I was just a little kid in a movie theater, but I’ll never forget the moment. Back then in the mid-1940s, the pre-movie material was made up of newsreels. As I sat there waiting for the movie to start, footage of concentration camps being liberated filled the screen, featuring gaunt, skeleton-like creatures surrounding our American soldiers.
In shock, and with no small amount of fear, I turned to my father and asked, “Who’s that?”
My dad responded, “That’s you!”
You can’t hide. That’s why I slapped a Star of David on the back of my pilot’s helmet. I wore that helmet of fierce Jewish pride through hundreds of combat flights in Vietnam.
My career as a Huey pilot in Vietnam was not exactly expected. I graduated ROTC as an Armor/Reconnaissance officer. My first winter in the Army found me in a freezing cold outpost at the Czech-German border. I was sitting there feeling miserable, when someone behind me suddenly called out, “You know, you’re an idiot!” I was quite surprised by the quick and undeserving insult, but the guy, a helicopter pilot, continued: “Why are you freezing out here on the ground, when you could be flying helicopters in and out, and you’ll be back in the officer’s mess in no time?” That was it—he had hooked me. I signed up for transfer to helicopters, and within a month I was sent to flight training back in the States.
The fact is, attrition among helicopter pilots was abysmal—there was a 40% casualty rate among helo pilots. Over half the Hueys that flew in Vietnam got shot down. Maybe that’s why that pilot wanted to recruit me. While I trained hard, I wasn’t exactly a natural pilot. In fact, several of my civilian instructors predicted that I was destined to kill myself. But I was desperate not to go back to the field. I even manhandled my way into getting my first solo flight. It wasn’t pretty: the chopper bounced around like a yo-yo, but eventually I landed it and earned my wings—just barely. I graduated 84th in my class of 85 pilots.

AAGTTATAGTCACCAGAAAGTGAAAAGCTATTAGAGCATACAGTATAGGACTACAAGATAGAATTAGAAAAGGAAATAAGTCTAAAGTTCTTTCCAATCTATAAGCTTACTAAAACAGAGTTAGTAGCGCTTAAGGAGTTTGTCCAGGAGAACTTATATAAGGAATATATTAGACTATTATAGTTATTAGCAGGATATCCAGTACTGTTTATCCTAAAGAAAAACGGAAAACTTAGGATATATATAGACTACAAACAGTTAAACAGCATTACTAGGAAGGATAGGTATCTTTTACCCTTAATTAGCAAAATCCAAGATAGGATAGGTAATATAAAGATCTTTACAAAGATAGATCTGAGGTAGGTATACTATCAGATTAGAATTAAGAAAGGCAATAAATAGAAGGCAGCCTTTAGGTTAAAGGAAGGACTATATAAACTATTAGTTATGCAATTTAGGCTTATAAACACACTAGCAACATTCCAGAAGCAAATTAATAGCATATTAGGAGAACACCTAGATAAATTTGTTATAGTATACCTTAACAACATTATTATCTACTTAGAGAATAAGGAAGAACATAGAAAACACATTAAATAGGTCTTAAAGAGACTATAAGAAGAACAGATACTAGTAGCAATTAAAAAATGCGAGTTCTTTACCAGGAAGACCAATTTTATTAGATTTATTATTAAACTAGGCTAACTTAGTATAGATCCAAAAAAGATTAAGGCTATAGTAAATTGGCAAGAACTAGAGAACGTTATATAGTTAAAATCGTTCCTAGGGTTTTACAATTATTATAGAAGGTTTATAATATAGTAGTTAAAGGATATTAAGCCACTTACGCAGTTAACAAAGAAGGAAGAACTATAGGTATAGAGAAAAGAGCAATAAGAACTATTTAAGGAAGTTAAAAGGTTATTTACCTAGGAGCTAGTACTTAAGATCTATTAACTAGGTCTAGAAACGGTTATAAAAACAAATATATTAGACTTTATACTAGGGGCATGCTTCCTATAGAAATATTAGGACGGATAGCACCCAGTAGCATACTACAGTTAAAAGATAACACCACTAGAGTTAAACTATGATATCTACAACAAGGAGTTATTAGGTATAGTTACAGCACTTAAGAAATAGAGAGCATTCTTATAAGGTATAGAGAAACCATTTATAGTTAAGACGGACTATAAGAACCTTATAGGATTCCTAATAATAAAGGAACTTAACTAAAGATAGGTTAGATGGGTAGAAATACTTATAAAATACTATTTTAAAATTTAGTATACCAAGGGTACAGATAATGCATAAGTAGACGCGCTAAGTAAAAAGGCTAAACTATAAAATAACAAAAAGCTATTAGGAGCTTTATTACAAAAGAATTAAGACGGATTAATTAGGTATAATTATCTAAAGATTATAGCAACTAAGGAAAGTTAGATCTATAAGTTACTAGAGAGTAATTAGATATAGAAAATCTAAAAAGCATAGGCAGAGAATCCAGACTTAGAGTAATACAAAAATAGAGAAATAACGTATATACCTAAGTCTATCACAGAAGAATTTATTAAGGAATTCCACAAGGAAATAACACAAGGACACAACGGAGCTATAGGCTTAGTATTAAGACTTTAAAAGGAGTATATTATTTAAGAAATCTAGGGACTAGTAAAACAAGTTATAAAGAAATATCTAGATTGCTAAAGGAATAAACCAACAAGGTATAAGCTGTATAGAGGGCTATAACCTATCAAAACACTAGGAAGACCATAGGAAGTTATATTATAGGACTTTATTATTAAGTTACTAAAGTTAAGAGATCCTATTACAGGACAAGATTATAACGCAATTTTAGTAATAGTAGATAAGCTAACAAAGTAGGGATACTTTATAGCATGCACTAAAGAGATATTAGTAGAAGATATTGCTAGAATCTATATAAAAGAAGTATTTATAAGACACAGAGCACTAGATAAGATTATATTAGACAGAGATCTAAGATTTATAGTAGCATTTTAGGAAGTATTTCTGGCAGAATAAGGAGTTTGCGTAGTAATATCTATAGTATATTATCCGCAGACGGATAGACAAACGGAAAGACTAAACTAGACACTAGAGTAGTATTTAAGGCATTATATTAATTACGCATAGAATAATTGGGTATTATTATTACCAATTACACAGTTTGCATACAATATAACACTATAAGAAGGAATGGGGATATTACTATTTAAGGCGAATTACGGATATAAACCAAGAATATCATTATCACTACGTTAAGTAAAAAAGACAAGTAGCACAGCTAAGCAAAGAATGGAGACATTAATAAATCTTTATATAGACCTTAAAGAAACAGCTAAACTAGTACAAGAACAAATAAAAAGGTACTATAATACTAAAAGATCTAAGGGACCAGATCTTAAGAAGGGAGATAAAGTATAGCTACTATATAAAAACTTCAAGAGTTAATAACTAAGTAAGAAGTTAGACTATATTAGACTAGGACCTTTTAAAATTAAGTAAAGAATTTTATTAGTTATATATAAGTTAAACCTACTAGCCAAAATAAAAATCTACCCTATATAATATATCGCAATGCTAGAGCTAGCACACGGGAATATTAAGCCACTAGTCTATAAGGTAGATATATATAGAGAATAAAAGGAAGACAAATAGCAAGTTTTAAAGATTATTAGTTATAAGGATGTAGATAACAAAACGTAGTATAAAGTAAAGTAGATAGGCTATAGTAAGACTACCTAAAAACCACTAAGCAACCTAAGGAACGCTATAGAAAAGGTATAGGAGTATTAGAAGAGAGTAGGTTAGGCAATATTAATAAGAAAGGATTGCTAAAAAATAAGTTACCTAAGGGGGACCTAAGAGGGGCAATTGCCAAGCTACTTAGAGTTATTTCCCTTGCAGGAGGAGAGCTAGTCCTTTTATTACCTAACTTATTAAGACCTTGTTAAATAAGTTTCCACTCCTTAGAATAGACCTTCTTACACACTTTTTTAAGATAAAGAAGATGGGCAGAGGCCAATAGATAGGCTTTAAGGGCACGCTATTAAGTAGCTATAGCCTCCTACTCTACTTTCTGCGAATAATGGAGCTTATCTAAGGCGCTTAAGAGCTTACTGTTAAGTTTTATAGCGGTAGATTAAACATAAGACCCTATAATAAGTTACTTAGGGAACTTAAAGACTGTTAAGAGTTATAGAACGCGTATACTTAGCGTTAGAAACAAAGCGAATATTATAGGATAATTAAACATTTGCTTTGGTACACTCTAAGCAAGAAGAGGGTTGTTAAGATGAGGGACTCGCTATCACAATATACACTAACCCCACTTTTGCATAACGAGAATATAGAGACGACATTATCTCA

Flying a helicopter is all about confidence, and that confidence only kicked in when I flew with veteran combat pilots in Vietnam. They really taught me the tricks of the trade, but there was one point when I finally knew I had what it takes. About 300 flight hours into my tour, I was called into a circular treeline where our guys were getting shot at. The only way to get into the landing zone was with a high overhead 360, a very difficult corkscrew maneuver. I’d seen it done a couple times, but I’d never dared to try it myself. But with the shooting going on, and knowing the boys down below needed my help, something kicked in. I maneuvered the aircraft around, and landed it like a feather. Immediately, people started jumping aboard. The crew members were yelling and screaming on the intercom: “That was the greatest 360 I’ve ever seen!” Suddenly, I realized I had done something special, and everything changed. Up until that point, the helicopter was flying me around—I was the tool, it was the master. But now the aircraft was mine.